Artist Profile: Bill Goffrier
Bill Goffrier On February 17, I spoke on the telephone with Wichita, Kansas based artist and musician Bill Goffrier. He was disarmingly candid while we discussed his experience and motivation to make art and music professionally on his own terms for over three decades. Today Bill is preparing for his upcoming show at the Wichita Historical Museum. He’ll be showing recent landscape paintings done in oil on board, currently his media of choice.
A native midwesterner, Bill was raised in Kansas. In 1980 he earned his Bachelor of Fine Arts Degree from Wichita State University. At this time the band he formed with fellow Wichita State art students, The Embarrassment, was going strong, breaking trail for artsy post‐punk in the Kansas rock music scene. An underground success, The Embarrassment recorded prolifically, which became a creative juggling act for Bill. As he recounts the highs and lows of his career it is easy to imagine it set against a background of jangly guitar riffs that demarcate his style. To say this, the ups and downs, seem simultaneously confident and tenuous. Independent, yet unpretentious, Bill comes across as an unlikely pioneer.
Throughout his career there has been an integral rhythm for Goffrier as he alternates between audio and visual modes of creative output. On recognizing the unique opportunities that arise from a given situation, Goffrier says: “If music was very satisfying, then I’d think ‘OK, I’m not gonna paint for a while. I’ll get back to it cause I can do that anytime.’ It goes like that.”
Eventually The Embarrassment ran it’s course, and in 1983 Goffrier moved from Kansas to Boston to attend the Master of Fine Arts Painting program at Boston University. With a renewed focus in painting Goffrier, had little interest in beginning another serious musical endeavor. However, by the end of his MFA program he began an informal collaboration with some like‐minded local musicians that manifested as the band Big Dipper.
On the chronology of his creative ebb and flow, Goffrier has commented that during the late 80s contributing to Big Dipper preoccupied him, in the 90s he painted prolifically. Currently, he takes on smaller musical projects that require less commitment. He works on solo material in addition to writing and recording with his wife Karlee. Bill “likes doing all of it” and feels fortunate to have found a balance that allows him to achieve accomplishments in both art and music.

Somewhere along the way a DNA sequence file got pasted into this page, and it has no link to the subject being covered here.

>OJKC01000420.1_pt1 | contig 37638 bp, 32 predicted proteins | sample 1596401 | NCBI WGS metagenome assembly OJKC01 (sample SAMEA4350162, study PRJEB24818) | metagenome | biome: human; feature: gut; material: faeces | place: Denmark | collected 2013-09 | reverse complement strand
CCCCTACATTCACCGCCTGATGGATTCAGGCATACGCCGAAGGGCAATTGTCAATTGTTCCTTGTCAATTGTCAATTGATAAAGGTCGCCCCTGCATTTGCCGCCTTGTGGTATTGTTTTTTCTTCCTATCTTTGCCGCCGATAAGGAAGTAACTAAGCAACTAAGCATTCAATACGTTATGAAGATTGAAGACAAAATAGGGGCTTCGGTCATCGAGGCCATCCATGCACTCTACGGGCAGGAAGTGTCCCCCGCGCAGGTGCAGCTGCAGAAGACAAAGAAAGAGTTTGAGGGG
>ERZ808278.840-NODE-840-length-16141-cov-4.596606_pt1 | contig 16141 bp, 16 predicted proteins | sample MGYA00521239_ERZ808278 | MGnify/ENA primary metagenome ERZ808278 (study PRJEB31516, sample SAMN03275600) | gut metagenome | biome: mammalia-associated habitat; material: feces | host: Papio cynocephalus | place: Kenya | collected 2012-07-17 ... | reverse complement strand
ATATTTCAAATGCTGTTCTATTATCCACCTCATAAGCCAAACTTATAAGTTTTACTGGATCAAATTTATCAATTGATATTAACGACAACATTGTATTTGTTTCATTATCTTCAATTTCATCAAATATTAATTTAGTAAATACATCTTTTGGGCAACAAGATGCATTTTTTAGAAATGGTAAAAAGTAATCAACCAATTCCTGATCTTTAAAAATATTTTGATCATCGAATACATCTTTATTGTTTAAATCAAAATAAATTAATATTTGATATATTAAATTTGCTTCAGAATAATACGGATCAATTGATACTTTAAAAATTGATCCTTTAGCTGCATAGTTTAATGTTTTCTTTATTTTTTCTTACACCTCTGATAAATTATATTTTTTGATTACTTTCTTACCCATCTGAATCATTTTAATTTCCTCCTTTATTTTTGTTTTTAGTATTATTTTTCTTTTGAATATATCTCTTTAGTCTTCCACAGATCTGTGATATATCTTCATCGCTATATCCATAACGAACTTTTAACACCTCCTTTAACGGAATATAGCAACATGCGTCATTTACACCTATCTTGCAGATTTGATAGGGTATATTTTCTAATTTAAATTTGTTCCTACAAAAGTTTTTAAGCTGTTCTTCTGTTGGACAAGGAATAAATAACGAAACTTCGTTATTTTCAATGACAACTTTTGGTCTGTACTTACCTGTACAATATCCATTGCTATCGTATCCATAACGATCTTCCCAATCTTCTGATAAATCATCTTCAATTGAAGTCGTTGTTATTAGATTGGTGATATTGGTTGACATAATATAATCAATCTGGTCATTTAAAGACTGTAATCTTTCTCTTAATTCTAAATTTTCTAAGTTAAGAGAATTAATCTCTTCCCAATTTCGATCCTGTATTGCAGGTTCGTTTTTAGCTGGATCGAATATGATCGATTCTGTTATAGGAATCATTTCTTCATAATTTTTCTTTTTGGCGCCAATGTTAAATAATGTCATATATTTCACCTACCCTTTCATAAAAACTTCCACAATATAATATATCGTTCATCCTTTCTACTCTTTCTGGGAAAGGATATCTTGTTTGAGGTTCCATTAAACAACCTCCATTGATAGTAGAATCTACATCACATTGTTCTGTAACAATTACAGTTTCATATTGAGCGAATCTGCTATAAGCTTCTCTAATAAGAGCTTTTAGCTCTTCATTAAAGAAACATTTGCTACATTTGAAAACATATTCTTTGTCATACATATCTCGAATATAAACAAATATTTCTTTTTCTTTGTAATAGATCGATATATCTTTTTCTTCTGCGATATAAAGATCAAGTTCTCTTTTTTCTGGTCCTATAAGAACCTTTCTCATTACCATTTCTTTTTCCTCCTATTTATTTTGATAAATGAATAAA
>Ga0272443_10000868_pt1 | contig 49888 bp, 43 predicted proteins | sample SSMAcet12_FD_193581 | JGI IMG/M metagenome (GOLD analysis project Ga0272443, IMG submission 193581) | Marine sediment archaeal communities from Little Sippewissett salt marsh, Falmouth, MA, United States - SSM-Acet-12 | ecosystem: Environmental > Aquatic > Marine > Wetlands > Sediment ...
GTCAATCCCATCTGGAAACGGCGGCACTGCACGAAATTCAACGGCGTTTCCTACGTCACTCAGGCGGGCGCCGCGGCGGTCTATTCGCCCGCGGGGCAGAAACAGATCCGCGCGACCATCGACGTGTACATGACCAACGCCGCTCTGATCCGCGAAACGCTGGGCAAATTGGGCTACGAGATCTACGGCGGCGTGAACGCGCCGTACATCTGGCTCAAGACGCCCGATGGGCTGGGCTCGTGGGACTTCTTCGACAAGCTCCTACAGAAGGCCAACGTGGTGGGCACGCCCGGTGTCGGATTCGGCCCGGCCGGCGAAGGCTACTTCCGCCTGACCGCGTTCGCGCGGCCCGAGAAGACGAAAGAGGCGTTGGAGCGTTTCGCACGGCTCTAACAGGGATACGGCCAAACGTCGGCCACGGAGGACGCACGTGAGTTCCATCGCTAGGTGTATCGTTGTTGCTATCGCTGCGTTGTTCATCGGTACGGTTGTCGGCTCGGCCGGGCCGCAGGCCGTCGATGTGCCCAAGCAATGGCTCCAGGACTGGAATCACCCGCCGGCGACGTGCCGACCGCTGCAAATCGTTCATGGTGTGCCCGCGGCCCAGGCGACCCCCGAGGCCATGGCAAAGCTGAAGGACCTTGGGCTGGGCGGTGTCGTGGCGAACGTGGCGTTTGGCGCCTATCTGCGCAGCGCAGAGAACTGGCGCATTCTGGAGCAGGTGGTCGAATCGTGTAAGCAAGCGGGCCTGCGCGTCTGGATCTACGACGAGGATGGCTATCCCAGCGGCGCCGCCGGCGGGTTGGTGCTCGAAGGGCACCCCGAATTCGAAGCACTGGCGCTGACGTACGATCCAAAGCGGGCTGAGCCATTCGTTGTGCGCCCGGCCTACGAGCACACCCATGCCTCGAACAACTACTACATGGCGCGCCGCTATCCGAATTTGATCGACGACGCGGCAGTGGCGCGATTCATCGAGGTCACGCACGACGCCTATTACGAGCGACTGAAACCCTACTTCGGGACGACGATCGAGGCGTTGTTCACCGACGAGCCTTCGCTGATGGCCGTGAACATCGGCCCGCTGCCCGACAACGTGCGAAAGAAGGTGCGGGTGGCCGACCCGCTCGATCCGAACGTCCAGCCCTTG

After graduate school he took to watercolors, which he used for many years. Favoring them for the convenience they lent to plein air painting. However, for the last few years Bill has returned to painting primarily in oil on wood panel. Among Bill’s paintings are many landscapes. Regardless of media, in this genre the most striking attribute they share is sensitivity to observed light. Favoring cool colors he uses abrupt tonal shifts to emphasize implied line imbuing his compositions with a sense of nostalgia.
Viewing these paintings I am reminded of Edward Hopper. When I asked Bill about this he said: “Hopper is an obvious influence. While I think my paintings are ‘Hopperesque,’ I don’t try to paint like Hopper. If there were ever a painter who I was trying to paint like, its Charles Burchfield.” Bill is deeply impressed by Burchfield’s watercolors, that he describes as “German Expressionism mashed with down home American Realism.” In addition he cites disparate influences such as John Singer Sargent, Winslow Homer, Van Gogh and Ernst Ludwig Kirchner. In painting as well as recording Bill samples specific techniques from eclectic sources. In the case of Hopper it’s his light, in the case of Paul McCartney it may be his phrasing.
In our discussion Bill points out two things that I think are key components to his creative process. One is that he recognizes the challenge in trying to create beyond your influences. The second is the most critical, and that is to not “overthink” these decisions.
Particularly with his bands Bill has received substantial critical acclaim, yet the big time has eluded him – and he’s over it. “It would be nice,” he comments coyly. But he recognizes the personal liberty that comes with choosing not to play the industry game that he quickly tired of. There was a time when he hustled his art to galleries, and hung on their criticism, in the end, he was happier just painting “what I saw, and what I liked.”
Bill knows his clientele. He occasionally shows his work in galleries but does not have an agent. He sells his work via his website Bill Goffrier Studio, or by advertising on social media platforms such as Facebook. Aware of the cost prohibitive nature of fine art he paints in smaller formats and is working on editions of high‐resolution inkjet prints of his more popular pieces.
Bill has worked in various vocations to supplement the income he earns from painting. He has had a stint as a museum guard and he’s worked in frame shops, but most consistently he’s been an art teacher. Regarding teaching, Bill comments that it “was never the plan,” but has become a necessity. He teaches young kids, kindergarten through fourth grade. In this role, he works to inspire kids to recognize their abilities, “get to them before they become too cynical.” Comically, when I ask Bill if he would miss teaching if it were no longer necessary he answered without hesitation, “No.”
Bill offered this wise sentiment to aspiring artists: “Look for the good and the humor in everything. Be aware of how precious the present is. And if it still sucks, be glad it will be the past very soon.”
– Joseph Auclair, March 4, 2015